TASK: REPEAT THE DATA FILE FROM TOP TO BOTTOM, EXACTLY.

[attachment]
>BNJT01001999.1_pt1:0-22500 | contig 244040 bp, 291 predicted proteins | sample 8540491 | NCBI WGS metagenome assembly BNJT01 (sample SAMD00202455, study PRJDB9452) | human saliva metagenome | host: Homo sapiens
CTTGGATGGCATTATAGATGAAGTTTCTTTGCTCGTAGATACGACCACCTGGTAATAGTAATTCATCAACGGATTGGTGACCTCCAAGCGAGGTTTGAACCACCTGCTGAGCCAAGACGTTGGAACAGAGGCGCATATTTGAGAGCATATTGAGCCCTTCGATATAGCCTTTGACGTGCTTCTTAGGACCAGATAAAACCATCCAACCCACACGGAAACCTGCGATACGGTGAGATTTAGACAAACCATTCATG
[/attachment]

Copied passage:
>BNJT01001999.1_pt1:0-22500 | contig 244040 bp, 291 predicted proteins | sample 8540491 | NCBI WGS metagenome assembly BNJT01 (sample SAMD00202455, study PRJDB9452) | human saliva metagenome | host: Homo sapiens
CTTGGATGGCATTATAGATGAAGTTTCTTTGCTCGTAGATACGACCACCTGGTAATAGTAATTCATCAACGGATTGGTGACCTCCAAGCGAGGTTTGAACCACCTGCTGAGCCAAGACGTTGGAACAGAGGCGCATATTTGAGAGCATATTGAGCCCTTCGATATAGCCTTTGACGTGCTTCTTAGGACCAGATAAAACCATCCAACCCACACGGAAACCTGCGATACGGTGAGATTTAGACAAACCATTCATG